I’m going to have to take pictures to adequately convey this. Coming soon!

Container size really, really implies portion size.

Our Fine Host

I recently began a campaign to learn Ruby on Rails in earnest (more on that later).

The hosting company that I had been using does not directly support Ruby (though I’m free to install whatever I want on the VPS). So, I tried that, and it worked for a while, but then my little learning-Ruby project kept locking up whenever there was an extended period of inactivity. I actually tried two different servers, from two different companies, both with the same result. There was speculation that Ruby wasn’t noticing that MySql had dropped its connection, and I tried various proposed fixes, but to no avail.

I ended up moving to They’ve been supporting J2EE-based sites for four years, and Ruby-based sites for six months, so I had them install a JBOSS (J2EE) stack and a Ruby stack on my VPS, and so far, everything’s been working great. Ruby is so new that I’m a little bit on the edge, running Fedora Core 6, Apache 2.2, PHP 5.1.6, MySQL 5.0.27, and Rails 1.2.1, but as I say, so far, so good, and the staff could not have been more helpful.

They’re based in Lovely New Zealand, which raises interesting support questions — at least, in my mind, because although of course they offer support 24/7, I imagine them to be more highly staffed during their ‘regular working hours’.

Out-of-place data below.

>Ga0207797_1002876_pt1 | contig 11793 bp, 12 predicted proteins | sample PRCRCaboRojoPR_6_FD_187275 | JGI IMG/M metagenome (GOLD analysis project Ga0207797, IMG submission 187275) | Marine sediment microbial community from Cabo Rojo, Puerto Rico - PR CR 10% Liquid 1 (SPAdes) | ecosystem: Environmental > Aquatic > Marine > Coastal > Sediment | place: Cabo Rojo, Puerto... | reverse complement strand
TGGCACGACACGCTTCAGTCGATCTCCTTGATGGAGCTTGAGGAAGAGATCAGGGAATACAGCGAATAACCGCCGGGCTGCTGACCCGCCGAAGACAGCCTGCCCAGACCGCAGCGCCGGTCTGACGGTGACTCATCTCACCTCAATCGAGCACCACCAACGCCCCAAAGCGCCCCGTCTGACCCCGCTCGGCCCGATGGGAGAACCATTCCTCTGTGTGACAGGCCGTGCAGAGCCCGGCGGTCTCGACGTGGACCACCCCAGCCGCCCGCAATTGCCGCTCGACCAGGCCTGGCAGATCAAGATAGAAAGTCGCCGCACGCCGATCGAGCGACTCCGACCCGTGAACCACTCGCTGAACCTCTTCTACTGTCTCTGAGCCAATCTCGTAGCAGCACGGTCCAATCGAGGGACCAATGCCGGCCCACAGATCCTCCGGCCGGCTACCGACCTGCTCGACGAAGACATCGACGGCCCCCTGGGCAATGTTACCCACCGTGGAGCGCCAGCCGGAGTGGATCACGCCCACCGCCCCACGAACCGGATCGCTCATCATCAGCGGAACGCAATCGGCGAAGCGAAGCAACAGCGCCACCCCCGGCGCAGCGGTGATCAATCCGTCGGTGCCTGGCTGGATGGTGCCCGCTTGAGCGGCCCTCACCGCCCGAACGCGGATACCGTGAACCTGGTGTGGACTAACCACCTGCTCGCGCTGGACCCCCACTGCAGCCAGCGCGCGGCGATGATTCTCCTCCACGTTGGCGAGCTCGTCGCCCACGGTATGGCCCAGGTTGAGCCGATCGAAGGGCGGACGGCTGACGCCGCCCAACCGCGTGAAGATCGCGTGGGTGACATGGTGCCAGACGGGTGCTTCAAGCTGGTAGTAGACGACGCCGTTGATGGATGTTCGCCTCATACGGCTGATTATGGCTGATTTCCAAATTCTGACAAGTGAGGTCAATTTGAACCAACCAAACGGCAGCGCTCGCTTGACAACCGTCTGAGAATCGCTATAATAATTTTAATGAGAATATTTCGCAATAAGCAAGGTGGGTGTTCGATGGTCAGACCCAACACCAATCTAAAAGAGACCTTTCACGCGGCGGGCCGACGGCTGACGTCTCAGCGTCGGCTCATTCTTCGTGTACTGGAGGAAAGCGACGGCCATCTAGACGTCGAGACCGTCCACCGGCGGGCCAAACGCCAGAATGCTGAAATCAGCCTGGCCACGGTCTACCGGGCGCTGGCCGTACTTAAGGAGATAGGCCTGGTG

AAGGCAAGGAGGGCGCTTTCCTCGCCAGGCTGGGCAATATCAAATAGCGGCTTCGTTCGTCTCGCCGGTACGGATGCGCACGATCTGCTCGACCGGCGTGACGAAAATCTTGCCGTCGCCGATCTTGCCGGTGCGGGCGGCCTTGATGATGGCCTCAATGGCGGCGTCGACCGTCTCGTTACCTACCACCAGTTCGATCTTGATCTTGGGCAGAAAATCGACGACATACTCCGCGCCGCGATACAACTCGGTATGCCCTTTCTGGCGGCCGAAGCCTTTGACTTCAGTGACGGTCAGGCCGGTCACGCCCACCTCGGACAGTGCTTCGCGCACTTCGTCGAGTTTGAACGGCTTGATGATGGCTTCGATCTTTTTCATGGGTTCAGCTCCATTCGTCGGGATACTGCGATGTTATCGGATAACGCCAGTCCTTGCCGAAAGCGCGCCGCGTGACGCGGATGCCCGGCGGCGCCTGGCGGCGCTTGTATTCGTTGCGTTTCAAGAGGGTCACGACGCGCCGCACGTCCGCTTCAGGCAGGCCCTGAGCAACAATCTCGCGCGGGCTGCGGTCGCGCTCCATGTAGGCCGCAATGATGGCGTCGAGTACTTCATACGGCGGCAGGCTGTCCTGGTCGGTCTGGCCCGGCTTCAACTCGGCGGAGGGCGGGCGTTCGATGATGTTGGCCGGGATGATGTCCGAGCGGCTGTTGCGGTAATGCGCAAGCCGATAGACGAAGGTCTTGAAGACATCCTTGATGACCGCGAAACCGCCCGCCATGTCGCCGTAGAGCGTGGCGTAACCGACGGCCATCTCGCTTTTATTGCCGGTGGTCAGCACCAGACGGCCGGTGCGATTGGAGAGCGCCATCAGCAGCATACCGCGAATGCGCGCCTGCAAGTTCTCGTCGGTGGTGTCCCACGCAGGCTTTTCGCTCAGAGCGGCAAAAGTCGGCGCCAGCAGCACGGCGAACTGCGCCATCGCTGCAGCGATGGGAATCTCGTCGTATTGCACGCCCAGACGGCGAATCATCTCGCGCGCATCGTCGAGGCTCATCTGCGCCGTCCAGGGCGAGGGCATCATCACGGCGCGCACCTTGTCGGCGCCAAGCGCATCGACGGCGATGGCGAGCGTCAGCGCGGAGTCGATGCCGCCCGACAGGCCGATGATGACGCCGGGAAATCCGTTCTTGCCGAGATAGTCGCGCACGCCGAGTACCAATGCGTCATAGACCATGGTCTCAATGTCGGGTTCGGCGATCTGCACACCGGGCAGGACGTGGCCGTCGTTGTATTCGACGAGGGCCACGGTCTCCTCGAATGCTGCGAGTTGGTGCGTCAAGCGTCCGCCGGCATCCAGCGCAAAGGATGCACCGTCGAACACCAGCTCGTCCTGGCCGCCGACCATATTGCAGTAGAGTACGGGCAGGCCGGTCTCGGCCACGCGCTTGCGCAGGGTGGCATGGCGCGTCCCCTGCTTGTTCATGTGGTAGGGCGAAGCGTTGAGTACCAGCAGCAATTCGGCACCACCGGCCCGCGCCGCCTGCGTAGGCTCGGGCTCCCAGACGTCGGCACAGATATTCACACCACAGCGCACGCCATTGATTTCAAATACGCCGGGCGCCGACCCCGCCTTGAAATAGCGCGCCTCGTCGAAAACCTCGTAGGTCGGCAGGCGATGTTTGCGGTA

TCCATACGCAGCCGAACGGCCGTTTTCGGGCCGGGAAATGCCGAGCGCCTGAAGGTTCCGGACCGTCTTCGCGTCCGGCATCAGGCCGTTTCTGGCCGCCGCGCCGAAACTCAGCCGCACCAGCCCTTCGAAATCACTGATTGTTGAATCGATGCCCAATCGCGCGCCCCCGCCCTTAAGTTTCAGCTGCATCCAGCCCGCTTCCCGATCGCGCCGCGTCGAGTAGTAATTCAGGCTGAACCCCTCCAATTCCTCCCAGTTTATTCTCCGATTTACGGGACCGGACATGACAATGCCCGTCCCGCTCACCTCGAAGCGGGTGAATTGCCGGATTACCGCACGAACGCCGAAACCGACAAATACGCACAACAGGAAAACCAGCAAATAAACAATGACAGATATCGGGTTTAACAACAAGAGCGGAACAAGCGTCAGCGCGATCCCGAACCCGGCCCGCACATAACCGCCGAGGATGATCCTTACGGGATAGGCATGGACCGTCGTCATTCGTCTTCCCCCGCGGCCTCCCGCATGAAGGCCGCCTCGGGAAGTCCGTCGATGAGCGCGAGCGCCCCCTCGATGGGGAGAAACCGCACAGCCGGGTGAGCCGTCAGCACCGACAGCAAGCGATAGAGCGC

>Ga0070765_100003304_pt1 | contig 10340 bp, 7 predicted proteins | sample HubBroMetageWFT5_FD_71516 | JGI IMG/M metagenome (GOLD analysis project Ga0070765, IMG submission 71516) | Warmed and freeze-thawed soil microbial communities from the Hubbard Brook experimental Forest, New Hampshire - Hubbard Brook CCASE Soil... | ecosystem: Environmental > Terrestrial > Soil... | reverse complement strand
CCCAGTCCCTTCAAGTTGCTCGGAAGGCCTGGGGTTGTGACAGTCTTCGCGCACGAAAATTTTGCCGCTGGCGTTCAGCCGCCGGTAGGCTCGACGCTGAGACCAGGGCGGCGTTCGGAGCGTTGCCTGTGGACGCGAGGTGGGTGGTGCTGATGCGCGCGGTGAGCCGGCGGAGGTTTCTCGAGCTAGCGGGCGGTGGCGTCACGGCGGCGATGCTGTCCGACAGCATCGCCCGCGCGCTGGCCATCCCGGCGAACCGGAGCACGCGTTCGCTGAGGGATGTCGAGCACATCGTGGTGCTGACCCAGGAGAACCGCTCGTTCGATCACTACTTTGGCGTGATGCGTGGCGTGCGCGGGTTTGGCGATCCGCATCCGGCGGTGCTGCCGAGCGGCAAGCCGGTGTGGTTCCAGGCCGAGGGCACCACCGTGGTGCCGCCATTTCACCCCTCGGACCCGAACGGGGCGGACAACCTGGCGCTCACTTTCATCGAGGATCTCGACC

But what are those hours? New Zealand is 20 hours ahead of California (or, thought of another way, four hours behind, but tomorrow). So when I get home from work and want to work on my project, they’re still at work, ready to help, in full force. And when I’m here on Sunday, why, they’re already at work on Monday. And of course, many, if not most or all, of their servers are based in the U.S., (mine is in Texas, presumably at RackShack), and they naturally have support staff based here, too.

So far, the little Ruby learning project, the blog, and the gallery are all running well on the new server. Next up: get everything else off of the old servers and consolidated to the new server, and get those other servers shut down!

How I Bought A Mattress (“Sears has Everything!”)

When our son Sean moved out, I immediately moved my office and my Bowflex into his old room, which was the larger of the non-master bedrooms in our house. But then there was the question of what to do with the old office room, “the littlest bedroom”.

We sometimes have friends who stay late into the night, and we’d like to be able to offer them a proper bed, in case they’d like to have another drink, or just don’t want to bother to tack against the traffic currents for 50-odd miles, this being Los Angeles. And we had a spare twin mattress left over from Sean’s youth. So, I moved some furniture around, and plopped the old mattress on the floor. “There!”, I said to myself, well-satisfied.

Unbeknownst to me, I was not to be the only well-satisfied creature in the house. Some errant cat, or cats, viewed the new mattress, resting gracefully on the floor, and thought, “Behold! Look at this fine, enormous cat box that The Human has seen fit to install. This is something more like it! I”m going to urinate on it immediately, as a kind of Baptism!”